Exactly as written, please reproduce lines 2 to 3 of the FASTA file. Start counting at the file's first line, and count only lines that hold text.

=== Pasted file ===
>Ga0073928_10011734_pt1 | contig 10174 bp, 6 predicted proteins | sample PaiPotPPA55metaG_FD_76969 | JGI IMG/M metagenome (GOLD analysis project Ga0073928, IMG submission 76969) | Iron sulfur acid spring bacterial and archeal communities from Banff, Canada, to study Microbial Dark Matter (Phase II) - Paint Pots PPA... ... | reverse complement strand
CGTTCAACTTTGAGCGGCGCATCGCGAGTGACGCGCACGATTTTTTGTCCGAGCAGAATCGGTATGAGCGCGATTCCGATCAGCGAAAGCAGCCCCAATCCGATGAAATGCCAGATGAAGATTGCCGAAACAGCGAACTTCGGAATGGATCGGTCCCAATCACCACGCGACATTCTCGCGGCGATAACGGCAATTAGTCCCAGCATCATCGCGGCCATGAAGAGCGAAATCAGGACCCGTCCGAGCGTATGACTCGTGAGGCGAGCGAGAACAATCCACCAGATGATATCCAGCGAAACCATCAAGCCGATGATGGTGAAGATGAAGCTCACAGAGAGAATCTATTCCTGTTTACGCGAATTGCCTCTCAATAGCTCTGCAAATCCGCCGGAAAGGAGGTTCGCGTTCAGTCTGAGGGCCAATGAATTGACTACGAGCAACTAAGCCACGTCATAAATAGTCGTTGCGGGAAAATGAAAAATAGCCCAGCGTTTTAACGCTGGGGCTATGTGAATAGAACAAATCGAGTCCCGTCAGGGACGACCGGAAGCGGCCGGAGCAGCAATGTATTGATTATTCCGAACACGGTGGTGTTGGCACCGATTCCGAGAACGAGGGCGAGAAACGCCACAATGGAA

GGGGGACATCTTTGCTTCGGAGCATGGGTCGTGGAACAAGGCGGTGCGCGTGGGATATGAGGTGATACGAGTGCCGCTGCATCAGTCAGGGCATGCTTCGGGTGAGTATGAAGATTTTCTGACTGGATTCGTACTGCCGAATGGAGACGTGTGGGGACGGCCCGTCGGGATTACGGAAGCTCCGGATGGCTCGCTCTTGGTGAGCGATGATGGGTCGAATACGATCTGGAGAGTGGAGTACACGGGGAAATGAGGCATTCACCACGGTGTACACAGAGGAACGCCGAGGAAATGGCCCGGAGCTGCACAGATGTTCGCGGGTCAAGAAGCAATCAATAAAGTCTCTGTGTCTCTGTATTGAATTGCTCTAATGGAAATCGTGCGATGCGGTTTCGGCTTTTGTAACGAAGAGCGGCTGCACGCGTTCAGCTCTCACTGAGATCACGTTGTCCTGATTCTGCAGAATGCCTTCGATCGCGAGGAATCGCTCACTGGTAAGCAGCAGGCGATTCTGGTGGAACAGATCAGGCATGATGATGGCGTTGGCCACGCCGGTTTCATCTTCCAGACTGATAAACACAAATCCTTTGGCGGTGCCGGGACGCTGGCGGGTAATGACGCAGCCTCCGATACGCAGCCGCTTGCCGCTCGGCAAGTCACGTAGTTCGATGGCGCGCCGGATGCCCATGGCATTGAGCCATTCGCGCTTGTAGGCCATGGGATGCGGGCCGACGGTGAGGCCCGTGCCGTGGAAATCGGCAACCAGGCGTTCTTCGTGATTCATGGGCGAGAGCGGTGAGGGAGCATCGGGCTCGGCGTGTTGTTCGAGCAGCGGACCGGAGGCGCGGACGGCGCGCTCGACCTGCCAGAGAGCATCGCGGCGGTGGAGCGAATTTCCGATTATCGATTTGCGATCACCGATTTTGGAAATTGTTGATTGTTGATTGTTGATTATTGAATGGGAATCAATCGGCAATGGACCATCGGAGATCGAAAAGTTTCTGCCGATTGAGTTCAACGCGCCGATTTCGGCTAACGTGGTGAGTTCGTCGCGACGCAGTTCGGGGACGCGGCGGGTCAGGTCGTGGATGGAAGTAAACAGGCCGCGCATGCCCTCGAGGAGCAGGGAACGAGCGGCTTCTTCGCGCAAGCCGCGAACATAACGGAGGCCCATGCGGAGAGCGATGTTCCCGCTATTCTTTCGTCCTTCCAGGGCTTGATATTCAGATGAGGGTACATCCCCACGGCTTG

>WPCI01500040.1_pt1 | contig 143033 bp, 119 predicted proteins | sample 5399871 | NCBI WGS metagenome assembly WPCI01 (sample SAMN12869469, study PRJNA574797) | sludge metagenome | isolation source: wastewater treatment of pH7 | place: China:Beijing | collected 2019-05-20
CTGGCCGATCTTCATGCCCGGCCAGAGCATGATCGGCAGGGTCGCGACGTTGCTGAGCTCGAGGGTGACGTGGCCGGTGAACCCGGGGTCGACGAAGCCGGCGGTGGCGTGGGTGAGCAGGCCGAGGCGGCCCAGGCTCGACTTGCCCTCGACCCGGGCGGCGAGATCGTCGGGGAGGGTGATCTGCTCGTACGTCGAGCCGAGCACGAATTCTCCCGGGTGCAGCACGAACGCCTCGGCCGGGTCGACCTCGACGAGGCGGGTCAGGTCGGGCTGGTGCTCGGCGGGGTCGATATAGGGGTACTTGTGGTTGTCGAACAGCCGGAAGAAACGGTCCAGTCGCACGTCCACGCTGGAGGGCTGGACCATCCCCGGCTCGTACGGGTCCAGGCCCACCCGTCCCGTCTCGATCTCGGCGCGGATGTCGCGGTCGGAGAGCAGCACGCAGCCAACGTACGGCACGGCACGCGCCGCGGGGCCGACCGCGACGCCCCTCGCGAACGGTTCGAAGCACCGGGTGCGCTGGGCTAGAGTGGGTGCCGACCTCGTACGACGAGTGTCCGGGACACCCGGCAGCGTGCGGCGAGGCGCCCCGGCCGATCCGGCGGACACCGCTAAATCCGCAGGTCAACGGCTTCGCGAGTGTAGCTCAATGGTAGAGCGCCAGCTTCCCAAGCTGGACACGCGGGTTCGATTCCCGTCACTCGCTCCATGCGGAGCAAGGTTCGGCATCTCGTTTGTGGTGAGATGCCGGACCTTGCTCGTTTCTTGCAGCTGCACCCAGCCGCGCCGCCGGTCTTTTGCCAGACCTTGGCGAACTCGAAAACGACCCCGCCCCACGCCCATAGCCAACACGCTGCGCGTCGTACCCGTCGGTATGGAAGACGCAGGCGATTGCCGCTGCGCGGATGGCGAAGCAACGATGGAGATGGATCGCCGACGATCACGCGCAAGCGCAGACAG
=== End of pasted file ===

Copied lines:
CGTTCAACTTTGAGCGGCGCATCGCGAGTGACGCGCACGATTTTTTGTCCGAGCAGAATCGGTATGAGCGCGATTCCGATCAGCGAAAGCAGCCCCAATCCGATGAAATGCCAGATGAAGATTGCCGAAACAGCGAACTTCGGAATGGATCGGTCCCAATCACCACGCGACATTCTCGCGGCGATAACGGCAATTAGTCCCAGCATCATCGCGGCCATGAAGAGCGAAATCAGGACCCGTCCGAGCGTATGACTCGTGAGGCGAGCGAGAACAATCCACCAGATGATATCCAGCGAAACCATCAAGCCGATGATGGTGAAGATGAAGCTCACAGAGAGAATCTATTCCTGTTTACGCGAATTGCCTCTCAATAGCTCTGCAAATCCGCCGGAAAGGAGGTTCGCGTTCAGTCTGAGGGCCAATGAATTGACTACGAGCAACTAAGCCACGTCATAAATAGTCGTTGCGGGAAAATGAAAAATAGCCCAGCGTTTTAACGCTGGGGCTATGTGAATAGAACAAATCGAGTCCCGTCAGGGACGACCGGAAGCGGCCGGAGCAGCAATGTATTGATTATTCCGAACACGGTGGTGTTGGCACCGATTCCGAGAACGAGGGCGAGAAACGCCACAATGGAA

GGGGGACATCTTTGCTTCGGAGCATGGGTCGTGGAACAAGGCGGTGCGCGTGGGATATGAGGTGATACGAGTGCCGCTGCATCAGTCAGGGCATGCTTCGGGTGAGTATGAAGATTTTCTGACTGGATTCGTACTGCCGAATGGAGACGTGTGGGGACGGCCCGTCGGGATTACGGAAGCTCCGGATGGCTCGCTCTTGGTGAGCGATGATGGGTCGAATACGATCTGGAGAGTGGAGTACACGGGGAAATGAGGCATTCACCACGGTGTACACAGAGGAACGCCGAGGAAATGGCCCGGAGCTGCACAGATGTTCGCGGGTCAAGAAGCAATCAATAAAGTCTCTGTGTCTCTGTATTGAATTGCTCTAATGGAAATCGTGCGATGCGGTTTCGGCTTTTGTAACGAAGAGCGGCTGCACGCGTTCAGCTCTCACTGAGATCACGTTGTCCTGATTCTGCAGAATGCCTTCGATCGCGAGGAATCGCTCACTGGTAAGCAGCAGGCGATTCTGGTGGAACAGATCAGGCATGATGATGGCGTTGGCCACGCCGGTTTCATCTTCCAGACTGATAAACACAAATCCTTTGGCGGTGCCGGGACGCTGGCGGGTAATGACGCAGCCTCCGATACGCAGCCGCTTGCCGCTCGGCAAGTCACGTAGTTCGATGGCGCGCCGGATGCCCATGGCATTGAGCCATTCGCGCTTGTAGGCCATGGGATGCGGGCCGACGGTGAGGCCCGTGCCGTGGAAATCGGCAACCAGGCGTTCTTCGTGATTCATGGGCGAGAGCGGTGAGGGAGCATCGGGCTCGGCGTGTTGTTCGAGCAGCGGACCGGAGGCGCGGACGGCGCGCTCGACCTGCCAGAGAGCATCGCGGCGGTGGAGCGAATTTCCGATTATCGATTTGCGATCACCGATTTTGGAAATTGTTGATTGTTGATTGTTGATTATTGAATGGGAATCAATCGGCAATGGACCATCGGAGATCGAAAAGTTTCTGCCGATTGAGTTCAACGCGCCGATTTCGGCTAACGTGGTGAGTTCGTCGCGACGCAGTTCGGGGACGCGGCGGGTCAGGTCGTGGATGGAAGTAAACAGGCCGCGCATGCCCTCGAGGAGCAGGGAACGAGCGGCTTCTTCGCGCAAGCCGCGAACATAACGGAGGCCCATGCGGAGAGCGATGTTCCCGCTATTCTTTCGTCCTTCCAGGGCTTGATATTCAGATGAGGGTACATCCCCACGGCTTG